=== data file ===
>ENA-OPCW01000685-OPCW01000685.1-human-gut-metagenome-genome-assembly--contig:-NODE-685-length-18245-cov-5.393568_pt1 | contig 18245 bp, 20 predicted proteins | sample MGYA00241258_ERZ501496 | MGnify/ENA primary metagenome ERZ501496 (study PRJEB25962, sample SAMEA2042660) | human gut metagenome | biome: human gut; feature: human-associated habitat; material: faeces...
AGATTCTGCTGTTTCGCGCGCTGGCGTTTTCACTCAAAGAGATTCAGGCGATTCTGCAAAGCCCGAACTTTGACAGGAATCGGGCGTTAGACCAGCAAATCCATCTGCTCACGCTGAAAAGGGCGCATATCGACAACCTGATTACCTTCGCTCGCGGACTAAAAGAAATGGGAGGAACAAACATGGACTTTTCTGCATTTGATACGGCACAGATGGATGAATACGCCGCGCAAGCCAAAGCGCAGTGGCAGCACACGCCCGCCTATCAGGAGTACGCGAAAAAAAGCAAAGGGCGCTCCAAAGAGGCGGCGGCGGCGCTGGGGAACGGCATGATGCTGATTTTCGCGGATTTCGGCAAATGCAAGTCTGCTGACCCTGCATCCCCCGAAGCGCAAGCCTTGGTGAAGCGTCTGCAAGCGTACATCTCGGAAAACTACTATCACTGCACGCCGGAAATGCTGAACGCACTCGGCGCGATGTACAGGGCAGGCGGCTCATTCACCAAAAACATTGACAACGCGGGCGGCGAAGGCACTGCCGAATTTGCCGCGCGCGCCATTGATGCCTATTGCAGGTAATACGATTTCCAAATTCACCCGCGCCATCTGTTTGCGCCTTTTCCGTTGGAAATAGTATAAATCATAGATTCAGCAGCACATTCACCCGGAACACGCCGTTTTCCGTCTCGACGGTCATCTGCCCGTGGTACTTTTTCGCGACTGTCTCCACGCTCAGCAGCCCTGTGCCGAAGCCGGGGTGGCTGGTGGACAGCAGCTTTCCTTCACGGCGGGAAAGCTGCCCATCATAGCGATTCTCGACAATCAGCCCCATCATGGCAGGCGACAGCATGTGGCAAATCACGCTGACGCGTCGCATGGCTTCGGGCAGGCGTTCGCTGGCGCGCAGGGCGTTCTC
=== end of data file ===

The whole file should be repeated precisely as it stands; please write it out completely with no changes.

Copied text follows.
>ENA-OPCW01000685-OPCW01000685.1-human-gut-metagenome-genome-assembly--contig:-NODE-685-length-18245-cov-5.393568_pt1 | contig 18245 bp, 20 predicted proteins | sample MGYA00241258_ERZ501496 | MGnify/ENA primary metagenome ERZ501496 (study PRJEB25962, sample SAMEA2042660) | human gut metagenome | biome: human gut; feature: human-associated habitat; material: faeces...
AGATTCTGCTGTTTCGCGCGCTGGCGTTTTCACTCAAAGAGATTCAGGCGATTCTGCAAAGCCCGAACTTTGACAGGAATCGGGCGTTAGACCAGCAAATCCATCTGCTCACGCTGAAAAGGGCGCATATCGACAACCTGATTACCTTCGCTCGCGGACTAAAAGAAATGGGAGGAACAAACATGGACTTTTCTGCATTTGATACGGCACAGATGGATGAATACGCCGCGCAAGCCAAAGCGCAGTGGCAGCACACGCCCGCCTATCAGGAGTACGCGAAAAAAAGCAAAGGGCGCTCCAAAGAGGCGGCGGCGGCGCTGGGGAACGGCATGATGCTGATTTTCGCGGATTTCGGCAAATGCAAGTCTGCTGACCCTGCATCCCCCGAAGCGCAAGCCTTGGTGAAGCGTCTGCAAGCGTACATCTCGGAAAACTACTATCACTGCACGCCGGAAATGCTGAACGCACTCGGCGCGATGTACAGGGCAGGCGGCTCATTCACCAAAAACATTGACAACGCGGGCGGCGAAGGCACTGCCGAATTTGCCGCGCGCGCCATTGATGCCTATTGCAGGTAATACGATTTCCAAATTCACCCGCGCCATCTGTTTGCGCCTTTTCCGTTGGAAATAGTATAAATCATAGATTCAGCAGCACATTCACCCGGAACACGCCGTTTTCCGTCTCGACGGTCATCTGCCCGTGGTACTTTTTCGCGACTGTCTCCACGCTCAGCAGCCCTGTGCCGAAGCCGGGGTGGCTGGTGGACAGCAGCTTTCCTTCACGGCGGGAAAGCTGCCCATCATAGCGATTCTCGACAATCAGCCCCATCATGGCAGGCGACAGCATGTGGCAAATCACGCTGACGCGTCGCATGGCTTCGGGCAGGCGTTCGCTGGCGCGCAGGGCGTTCTC